5

I have the following code that uses generics:

abstract class Event(val name: String)

interface ValueConverter<E : Event> {

    fun convert(event: E): Float

    fun getEventClass(): Class<E>

}

class ValueConverters {

    private val converters = HashMap<String, ValueConverter<Event>>()

    fun <E : Event> register(converter: ValueConverter<E>) {
        converters.put(converter.getEventClass().name, converter)
    }

    fun unregister(eventClass: Class<Event>) {
        converters.remove(eventClass.name)
    }

    fun <E : Event> convert(event: E): Float {
        return converters[event.javaClass.name]?.convert(event) ?: 0.0f
    }

    fun clear() {
        converters.clear()
    }

}

But on this line:

converters.put(converter.getEventClass().name, converter)

it gives an error:

Type mismatch. Expected ValueConverter<Event>. Found ValueConverter<E>.

I also tried something like this:

class ValueConverters {

    private val converters = HashMap<String, ValueConverter<Event>>()

    fun register(converter: ValueConverter<Event>) {
        converters.put(converter.getEventClass().name, converter)
    }

    fun unregister(eventClass: Class<Event>) {
        converters.remove(eventClass.name)
    }

    fun convert(event: Event): Float {
        return converters[event.javaClass.name]?.convert(event) ?: 0.0f
    }

    fun clear() {
        converters.clear()
    }

}

But the problem is when calling ValueConverters.register() with something like:

class SampleEvent1 : Event(name = SampleEvent1::class.java.name)

class SampleValueConverter1 : ValueConverter<SampleEvent1> {

    override fun convert(event: SampleEvent1): Float = 0.2f

    override fun getEventClass(): Class<SampleEvent1> = SampleEvent1::class.java

}

converters.register(converter = SampleValueConverter1())

It also gives the similar Type mismatch error.

How should I declare the generics so that I could use any class that implements ValueConverter and accepts any class that extends Event?

10

The error is on this line:

private val converters = HashMap<String, ValueConverter<Event>>()

The values of this map are limited to ValueConverter<Event>. So if you have a class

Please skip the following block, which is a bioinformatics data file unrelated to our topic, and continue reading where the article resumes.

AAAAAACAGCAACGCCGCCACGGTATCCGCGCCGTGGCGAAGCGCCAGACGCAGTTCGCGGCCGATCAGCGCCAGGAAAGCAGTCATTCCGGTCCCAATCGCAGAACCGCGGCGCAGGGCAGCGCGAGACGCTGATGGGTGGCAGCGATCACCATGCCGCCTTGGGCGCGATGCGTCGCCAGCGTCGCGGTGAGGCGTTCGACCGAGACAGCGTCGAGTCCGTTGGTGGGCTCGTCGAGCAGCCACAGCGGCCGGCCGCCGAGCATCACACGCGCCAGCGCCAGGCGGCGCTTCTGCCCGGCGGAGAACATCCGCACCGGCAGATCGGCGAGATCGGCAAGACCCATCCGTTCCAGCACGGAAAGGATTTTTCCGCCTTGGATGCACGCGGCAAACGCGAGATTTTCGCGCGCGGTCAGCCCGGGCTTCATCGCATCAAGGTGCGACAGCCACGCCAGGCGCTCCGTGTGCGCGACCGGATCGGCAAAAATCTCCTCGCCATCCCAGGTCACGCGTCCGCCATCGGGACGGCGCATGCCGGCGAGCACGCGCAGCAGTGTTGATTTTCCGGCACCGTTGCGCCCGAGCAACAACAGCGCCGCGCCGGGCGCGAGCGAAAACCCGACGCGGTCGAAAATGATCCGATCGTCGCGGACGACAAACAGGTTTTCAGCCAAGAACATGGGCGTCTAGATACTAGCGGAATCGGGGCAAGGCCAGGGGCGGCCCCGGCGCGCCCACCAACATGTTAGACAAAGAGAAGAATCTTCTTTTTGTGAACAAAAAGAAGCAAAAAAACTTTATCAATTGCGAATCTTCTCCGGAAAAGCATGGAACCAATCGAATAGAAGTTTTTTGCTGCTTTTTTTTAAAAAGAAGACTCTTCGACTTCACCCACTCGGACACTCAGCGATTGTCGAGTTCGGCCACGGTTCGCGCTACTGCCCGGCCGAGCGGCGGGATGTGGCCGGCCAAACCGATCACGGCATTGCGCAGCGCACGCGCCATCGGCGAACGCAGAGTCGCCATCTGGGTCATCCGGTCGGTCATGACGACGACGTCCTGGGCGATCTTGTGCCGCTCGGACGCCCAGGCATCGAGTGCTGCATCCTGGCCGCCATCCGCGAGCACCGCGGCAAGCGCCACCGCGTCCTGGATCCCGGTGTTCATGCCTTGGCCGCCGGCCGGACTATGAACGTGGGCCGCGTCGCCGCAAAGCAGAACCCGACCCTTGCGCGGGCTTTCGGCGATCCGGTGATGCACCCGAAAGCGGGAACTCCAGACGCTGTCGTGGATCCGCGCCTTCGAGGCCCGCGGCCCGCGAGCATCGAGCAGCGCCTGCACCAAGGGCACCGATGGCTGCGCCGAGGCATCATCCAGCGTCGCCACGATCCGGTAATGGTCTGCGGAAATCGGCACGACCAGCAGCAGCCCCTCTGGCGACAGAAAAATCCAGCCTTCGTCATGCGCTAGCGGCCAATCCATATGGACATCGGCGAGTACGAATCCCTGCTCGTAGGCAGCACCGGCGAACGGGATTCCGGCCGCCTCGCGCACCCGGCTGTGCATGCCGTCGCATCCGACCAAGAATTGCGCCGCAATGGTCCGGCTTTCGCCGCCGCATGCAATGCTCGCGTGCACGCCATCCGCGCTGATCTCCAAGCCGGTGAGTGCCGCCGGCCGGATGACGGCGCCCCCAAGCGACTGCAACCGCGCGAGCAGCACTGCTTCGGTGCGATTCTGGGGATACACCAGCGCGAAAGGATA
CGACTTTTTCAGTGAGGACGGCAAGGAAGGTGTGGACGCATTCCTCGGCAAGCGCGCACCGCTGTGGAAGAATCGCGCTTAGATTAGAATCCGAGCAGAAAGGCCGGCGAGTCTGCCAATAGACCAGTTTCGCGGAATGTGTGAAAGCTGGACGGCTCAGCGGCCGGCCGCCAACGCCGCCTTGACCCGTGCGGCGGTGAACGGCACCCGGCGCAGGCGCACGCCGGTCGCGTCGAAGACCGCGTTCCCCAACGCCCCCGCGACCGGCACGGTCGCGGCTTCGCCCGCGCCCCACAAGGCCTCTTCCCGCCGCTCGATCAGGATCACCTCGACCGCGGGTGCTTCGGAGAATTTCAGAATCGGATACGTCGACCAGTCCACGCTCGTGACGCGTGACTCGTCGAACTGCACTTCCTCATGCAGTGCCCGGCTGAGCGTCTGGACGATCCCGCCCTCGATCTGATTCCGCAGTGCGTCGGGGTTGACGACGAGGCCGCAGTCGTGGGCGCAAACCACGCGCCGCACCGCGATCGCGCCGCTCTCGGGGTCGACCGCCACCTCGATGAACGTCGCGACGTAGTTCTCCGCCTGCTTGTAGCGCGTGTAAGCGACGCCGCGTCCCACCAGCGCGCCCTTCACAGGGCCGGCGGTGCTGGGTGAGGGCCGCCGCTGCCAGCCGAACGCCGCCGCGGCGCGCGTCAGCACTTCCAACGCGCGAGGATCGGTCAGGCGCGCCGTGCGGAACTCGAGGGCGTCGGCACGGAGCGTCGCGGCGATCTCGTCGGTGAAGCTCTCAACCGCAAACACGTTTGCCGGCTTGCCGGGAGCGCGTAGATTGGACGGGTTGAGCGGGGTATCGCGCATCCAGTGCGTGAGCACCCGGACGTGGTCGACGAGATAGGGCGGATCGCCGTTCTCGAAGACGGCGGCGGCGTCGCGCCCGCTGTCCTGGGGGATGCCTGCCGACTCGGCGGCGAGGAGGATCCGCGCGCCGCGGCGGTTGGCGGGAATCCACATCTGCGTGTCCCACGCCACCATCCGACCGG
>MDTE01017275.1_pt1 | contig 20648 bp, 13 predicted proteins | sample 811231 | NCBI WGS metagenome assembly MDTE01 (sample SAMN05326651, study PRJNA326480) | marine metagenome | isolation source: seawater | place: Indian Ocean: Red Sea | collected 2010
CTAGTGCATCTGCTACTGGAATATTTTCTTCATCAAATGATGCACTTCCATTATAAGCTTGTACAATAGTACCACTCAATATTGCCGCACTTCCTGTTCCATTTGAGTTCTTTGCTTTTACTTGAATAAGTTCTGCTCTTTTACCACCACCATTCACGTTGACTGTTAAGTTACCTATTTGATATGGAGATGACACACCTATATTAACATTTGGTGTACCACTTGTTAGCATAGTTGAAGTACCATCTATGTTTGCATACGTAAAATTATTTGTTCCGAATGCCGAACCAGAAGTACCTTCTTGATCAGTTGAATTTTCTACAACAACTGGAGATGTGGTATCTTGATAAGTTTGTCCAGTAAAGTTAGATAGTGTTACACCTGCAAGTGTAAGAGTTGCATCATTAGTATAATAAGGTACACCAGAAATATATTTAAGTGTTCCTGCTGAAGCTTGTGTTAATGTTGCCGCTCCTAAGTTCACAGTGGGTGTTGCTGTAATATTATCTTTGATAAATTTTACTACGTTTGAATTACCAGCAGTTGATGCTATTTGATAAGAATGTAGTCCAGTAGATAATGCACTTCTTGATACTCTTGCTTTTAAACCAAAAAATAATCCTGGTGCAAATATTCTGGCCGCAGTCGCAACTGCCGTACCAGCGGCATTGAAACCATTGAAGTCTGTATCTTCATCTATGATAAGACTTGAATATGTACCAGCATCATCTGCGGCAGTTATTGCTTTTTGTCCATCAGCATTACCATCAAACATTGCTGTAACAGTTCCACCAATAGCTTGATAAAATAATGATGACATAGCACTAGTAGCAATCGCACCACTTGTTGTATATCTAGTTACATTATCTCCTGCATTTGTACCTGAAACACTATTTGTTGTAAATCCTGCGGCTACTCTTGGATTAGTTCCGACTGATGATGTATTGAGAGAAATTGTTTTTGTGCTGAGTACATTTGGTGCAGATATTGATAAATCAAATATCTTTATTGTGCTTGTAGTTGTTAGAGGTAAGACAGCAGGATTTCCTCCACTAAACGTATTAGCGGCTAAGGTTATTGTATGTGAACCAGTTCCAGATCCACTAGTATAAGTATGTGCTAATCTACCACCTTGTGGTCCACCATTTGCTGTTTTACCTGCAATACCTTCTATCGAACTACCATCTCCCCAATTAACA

class FooEvent : Event

and a value converter:

ValueConverter<FooEvent>,

you couldn't store that value converter in your map. What you would actually want is a * star projection type.

private val converters = HashMap<String, ValueConverter<*>>()

Now you can put whatever value converter in the map.


However, this uncovers another problem: How does

fun <E : Event> convert(event: E): Float

know what the generic type of the returned converter in the map is? After all, the map might contain multiple converters for different event types!

IntelliJ promptly complains:

Out-projected type 'ValueConverter<*>?' prohibits the use of 'public abstract fun convert(event: E): Float defined in ValueConverter'.

But you already know the generic type because your map key is the name of the generic type parameter!

So simply cast the returned value by the map with force:

@Suppress("UNCHECKED_CAST")
fun <E : Event> convert(event: E): Float {
    val converter = converters[event.javaClass.name] ?: return 0.0f
    return (converter as ValueConverter<E>).convert(event)
}

If you are curious why the compiler did not complain about your converter function earlier: Remember how your map could only hold ValueConverter<Event> and only that class? This means that the compiler knew you could pass any subclass of Event into this converter. Once you changed to a star projection type, the compiler doesn't know if this might be a ValueConverter<FooEvent>, or a ValueConverter<BazEvent>, etc. - making the effective function signature of a given converter in your map convert(event: Nothing):

because nothing is a valid input.

0

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